"Homosexuals and depraved people of every stripe are receiving federal monies at taxpayer expense for the worst kind of filth imaginable," said U.S. Sen. Jesse Helms (R-NC), a longtime NEA critic.
Dadaist Jean Arp agreed. "Dada is, like nature, without meaning. Dada is for nature and against art," he said.
Added nonsense-poet Hugo Ball, founder of Zurich's famed Cabaret Voltaire: "...'dada' ('Dada'). Adad Dada Dada Dada." Donning an elaborate, primitivist painted paper mask, he then engaged reporters in a tragico-absurd dance, contorting wildly while bellowing inanities.
Helms, well known for his opposition to arts funding, was adamant in his demand for the elimination of the NEA from the national budget.
"The American people will no longer stand for vulgar, nonsensical displays that masquerade as art," said Helms, who, along with U.S. Sen. Orrin Hatch (R-UT), demanded the passage of obscenity laws granting police and government officials broader powers in the prosecution and censorship of art.
In a show of solidarity with the Republican legislators, Andre Breton, who founded the surrealist movement in 1923, fired a pistol at random into the crowd, conceptually evoking the hideous irrationality of the collective unconscious and wounding Hatch.
Urging reporters to "imagine a boot stamping on a face, eternally," Breton, along with Max Picabia, the most radical anti-art proponent within the Dadaist camp, then theatrically demonstrated Helms' vision. In a collaborative staged "manifestation," Picabia pencilled a series of drawings, which Breton erased as Picadia went along.
"So-called modern art is, at its core, an absurd and purposeless exercise," Helms said, echoing the Dadaists' illustration of the meaninglessness of art. He then announced the Gramm-Helms Decency Act, a bill that would facilitate the legal prosecution of obscenity, as well as establish stiffer penalities for the creators and exhibitors of "morally objectionable works."
Dadaist leaders were even more strident than Helms, stressing the need for the elimination of not only art, but also of dada itself. "To be a Dadaist means to be against dada," Arp said. "Dada equals anti-dada." Urging full-scale rioting, the assembled Dadaists called for their own destruction, each of them alternately running into the audience to pelt those still on stage with tomatoes.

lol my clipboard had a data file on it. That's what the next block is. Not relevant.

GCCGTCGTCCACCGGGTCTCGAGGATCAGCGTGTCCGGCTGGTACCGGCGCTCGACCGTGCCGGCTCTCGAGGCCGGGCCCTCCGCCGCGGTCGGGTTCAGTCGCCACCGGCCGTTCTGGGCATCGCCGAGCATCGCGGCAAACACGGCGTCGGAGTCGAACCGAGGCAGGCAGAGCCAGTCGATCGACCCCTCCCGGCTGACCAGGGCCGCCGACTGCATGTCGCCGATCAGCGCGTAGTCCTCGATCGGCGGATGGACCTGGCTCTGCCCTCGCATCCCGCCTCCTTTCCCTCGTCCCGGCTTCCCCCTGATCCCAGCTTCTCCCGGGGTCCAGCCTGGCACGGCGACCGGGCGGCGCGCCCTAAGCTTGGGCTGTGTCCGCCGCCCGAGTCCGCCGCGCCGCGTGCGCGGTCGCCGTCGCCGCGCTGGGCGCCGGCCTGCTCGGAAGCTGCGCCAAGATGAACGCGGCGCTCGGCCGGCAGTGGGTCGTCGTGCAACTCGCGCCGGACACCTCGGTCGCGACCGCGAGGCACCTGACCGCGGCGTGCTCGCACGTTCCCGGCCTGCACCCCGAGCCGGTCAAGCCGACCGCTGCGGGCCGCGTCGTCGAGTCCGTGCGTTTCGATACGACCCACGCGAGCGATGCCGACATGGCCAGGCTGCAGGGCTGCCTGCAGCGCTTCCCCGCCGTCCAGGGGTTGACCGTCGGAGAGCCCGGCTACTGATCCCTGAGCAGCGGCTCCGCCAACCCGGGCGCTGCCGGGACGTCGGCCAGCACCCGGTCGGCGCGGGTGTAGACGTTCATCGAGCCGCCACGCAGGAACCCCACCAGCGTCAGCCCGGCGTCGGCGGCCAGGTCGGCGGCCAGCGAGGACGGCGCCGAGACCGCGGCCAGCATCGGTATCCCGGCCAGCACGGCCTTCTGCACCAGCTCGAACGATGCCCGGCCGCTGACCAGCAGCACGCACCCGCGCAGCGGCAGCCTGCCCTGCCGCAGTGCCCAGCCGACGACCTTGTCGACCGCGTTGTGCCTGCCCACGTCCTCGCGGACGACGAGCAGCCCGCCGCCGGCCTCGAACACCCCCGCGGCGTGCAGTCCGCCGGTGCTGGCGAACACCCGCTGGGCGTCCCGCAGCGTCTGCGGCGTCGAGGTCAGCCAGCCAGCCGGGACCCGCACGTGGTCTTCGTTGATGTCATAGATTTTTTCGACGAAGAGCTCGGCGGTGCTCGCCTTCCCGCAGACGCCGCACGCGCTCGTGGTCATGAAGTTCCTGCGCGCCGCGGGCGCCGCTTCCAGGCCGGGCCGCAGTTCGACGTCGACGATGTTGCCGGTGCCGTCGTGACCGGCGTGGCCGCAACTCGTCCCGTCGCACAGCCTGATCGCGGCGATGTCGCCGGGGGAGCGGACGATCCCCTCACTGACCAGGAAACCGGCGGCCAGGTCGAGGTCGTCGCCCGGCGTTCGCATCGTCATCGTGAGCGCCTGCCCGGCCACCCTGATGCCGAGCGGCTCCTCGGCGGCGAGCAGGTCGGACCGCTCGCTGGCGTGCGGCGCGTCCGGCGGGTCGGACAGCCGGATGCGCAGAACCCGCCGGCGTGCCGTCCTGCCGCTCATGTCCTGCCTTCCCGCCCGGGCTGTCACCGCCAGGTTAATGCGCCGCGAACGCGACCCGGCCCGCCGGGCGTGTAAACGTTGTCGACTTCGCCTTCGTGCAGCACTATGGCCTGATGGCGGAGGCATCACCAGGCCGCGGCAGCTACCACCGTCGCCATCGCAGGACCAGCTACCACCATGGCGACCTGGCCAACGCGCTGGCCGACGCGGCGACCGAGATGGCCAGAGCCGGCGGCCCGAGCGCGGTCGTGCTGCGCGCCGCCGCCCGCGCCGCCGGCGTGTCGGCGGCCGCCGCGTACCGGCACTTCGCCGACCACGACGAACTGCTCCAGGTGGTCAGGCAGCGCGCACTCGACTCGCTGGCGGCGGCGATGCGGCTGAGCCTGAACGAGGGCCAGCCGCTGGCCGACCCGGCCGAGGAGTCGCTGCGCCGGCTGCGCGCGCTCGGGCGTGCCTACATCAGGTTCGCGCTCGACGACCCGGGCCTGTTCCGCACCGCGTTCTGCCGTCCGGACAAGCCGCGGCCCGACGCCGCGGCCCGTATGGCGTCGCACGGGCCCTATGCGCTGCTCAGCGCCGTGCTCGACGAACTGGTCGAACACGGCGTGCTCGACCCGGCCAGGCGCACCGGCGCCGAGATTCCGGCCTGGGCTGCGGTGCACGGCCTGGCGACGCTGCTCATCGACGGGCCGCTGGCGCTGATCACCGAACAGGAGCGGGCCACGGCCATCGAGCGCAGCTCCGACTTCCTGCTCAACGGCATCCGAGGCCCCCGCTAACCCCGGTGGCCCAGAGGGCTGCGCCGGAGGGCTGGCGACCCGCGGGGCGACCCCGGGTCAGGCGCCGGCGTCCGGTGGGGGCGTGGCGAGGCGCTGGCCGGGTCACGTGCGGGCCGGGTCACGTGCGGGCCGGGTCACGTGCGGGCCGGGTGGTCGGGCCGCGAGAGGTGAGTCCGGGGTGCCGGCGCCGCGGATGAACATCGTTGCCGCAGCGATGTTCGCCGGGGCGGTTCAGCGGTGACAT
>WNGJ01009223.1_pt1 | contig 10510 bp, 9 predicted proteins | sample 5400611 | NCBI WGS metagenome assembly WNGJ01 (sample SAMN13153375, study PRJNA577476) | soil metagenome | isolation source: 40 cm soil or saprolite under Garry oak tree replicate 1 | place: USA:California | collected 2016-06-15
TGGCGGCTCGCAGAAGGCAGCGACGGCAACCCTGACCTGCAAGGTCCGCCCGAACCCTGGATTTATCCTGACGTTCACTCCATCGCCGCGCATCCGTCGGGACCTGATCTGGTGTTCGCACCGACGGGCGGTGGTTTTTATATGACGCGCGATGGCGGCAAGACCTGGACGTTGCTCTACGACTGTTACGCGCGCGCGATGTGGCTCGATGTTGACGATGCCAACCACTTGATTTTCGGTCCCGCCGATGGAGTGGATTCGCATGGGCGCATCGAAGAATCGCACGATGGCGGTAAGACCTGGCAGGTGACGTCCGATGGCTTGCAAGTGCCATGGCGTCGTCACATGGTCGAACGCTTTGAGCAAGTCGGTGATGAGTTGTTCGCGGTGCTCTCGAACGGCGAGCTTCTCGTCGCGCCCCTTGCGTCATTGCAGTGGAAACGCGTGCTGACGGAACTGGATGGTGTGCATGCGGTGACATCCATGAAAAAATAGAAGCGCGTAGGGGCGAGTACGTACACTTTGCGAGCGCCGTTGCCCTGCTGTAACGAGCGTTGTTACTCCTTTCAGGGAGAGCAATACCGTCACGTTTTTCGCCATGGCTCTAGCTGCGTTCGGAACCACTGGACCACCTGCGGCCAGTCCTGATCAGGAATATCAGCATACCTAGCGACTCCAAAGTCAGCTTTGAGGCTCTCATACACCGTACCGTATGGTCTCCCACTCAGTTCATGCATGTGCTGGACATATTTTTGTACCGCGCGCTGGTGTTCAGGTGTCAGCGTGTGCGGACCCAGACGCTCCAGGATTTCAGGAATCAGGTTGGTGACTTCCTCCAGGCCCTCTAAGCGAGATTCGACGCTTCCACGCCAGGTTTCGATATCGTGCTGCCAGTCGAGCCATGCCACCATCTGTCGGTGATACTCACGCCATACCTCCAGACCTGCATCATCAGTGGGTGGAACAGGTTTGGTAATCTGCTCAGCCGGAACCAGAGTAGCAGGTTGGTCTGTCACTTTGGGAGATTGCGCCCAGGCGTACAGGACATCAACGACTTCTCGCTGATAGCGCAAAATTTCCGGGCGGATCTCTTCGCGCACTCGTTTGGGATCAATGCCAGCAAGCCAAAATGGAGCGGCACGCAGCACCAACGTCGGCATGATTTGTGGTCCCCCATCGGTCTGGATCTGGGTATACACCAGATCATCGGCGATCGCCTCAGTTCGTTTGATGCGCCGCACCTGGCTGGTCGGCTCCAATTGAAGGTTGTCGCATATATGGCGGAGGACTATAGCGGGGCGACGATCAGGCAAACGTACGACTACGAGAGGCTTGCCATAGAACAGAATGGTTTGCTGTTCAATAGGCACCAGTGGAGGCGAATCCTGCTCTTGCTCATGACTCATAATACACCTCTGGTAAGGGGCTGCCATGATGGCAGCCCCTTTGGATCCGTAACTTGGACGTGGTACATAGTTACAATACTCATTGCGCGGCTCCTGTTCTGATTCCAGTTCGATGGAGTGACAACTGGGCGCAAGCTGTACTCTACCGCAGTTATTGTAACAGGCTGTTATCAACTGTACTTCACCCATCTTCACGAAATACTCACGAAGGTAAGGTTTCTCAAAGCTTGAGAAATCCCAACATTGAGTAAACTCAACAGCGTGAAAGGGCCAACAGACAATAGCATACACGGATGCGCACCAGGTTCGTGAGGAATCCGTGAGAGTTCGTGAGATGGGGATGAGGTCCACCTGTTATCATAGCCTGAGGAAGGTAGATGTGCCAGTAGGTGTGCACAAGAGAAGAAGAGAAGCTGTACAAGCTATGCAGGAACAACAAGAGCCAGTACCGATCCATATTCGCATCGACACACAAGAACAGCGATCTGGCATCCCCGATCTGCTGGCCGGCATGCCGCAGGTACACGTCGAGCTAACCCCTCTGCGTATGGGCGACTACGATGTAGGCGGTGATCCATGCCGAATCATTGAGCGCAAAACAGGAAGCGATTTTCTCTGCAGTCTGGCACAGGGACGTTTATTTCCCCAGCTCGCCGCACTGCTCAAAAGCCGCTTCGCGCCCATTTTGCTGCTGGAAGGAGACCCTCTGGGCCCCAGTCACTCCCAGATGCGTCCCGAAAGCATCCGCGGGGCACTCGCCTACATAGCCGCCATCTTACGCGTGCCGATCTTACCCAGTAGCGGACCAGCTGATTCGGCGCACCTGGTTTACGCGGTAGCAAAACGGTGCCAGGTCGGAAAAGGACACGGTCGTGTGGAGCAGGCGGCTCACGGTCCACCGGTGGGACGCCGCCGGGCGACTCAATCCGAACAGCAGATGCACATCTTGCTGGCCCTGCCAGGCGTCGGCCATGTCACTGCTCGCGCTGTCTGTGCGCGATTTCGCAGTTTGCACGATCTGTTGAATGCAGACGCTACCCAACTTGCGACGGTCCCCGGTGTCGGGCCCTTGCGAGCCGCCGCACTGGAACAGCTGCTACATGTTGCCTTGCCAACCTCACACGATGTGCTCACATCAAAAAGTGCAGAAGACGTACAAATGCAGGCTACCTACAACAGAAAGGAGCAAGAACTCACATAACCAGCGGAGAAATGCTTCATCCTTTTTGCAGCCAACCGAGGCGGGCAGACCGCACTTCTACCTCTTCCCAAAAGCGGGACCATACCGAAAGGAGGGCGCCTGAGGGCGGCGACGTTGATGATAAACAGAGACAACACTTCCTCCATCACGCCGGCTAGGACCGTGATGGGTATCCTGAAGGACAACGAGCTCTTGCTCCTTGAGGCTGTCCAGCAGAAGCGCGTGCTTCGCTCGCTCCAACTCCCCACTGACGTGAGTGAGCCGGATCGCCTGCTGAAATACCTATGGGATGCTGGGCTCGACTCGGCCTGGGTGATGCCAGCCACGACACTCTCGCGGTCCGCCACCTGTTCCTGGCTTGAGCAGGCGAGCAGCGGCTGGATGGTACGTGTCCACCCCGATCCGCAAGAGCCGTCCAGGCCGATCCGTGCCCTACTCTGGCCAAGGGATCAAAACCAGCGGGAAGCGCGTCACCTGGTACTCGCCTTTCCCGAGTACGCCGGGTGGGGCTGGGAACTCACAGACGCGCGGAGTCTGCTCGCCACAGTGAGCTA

In a gesture honoring Helms and the new bill, seminal anti-artist Marcel Duchamp drew a moustache and beard on a reproduction of Leonardo da Vinci's Mona Lisa. Duchamp titled the resultant image "L.H.O.O.Q.," a series of initials which, when pronounced in French, forms the sentence "Helms au chaud au cul," or "Helms has hot pants."
Centered in Berlin, Paris and Zurich, the Dadaist movement was launched as a reaction of revulsion to the senseless butchery of World War I. "While the guns rumbled in the distance," Arp said, "we had a dim premonition that power-mad gangsters would one day use art itself as a means of deadening men's minds."
When told of Arp's comments, Helms said he was "fairly certain" that he concurred.
"Andres Serrano of "Piss Christ" fame received an NEA grant that was revoked, and also received an earlier grant from an organization that was partially funded by the NEA."
Any info on whether Serrano created anything considered controversial by those who keep hollering about it while he was using grant money?
As for Orrin Hatch & Helms. These guys are more scary than what they try to suppress.
The NEA censors pop up on the radar screen when they want attention. I am just trying to find out information as to what reality is. I know many who are castigated never received NEA money yet they are continually used by the CensorNuts as posterboys for why it is all wrong.
YOu are right, it was Rudy making the big stink........not one of his finest moments.
Originally Posted by David A. Goldfarb
Originally Posted by David A. Goldfarb
"Throughout its existence, controversy over the NEA has surrounded grants given to display works such as the erotic photographs of Robert Mapplethorpe..."
MSNBC thinks differently.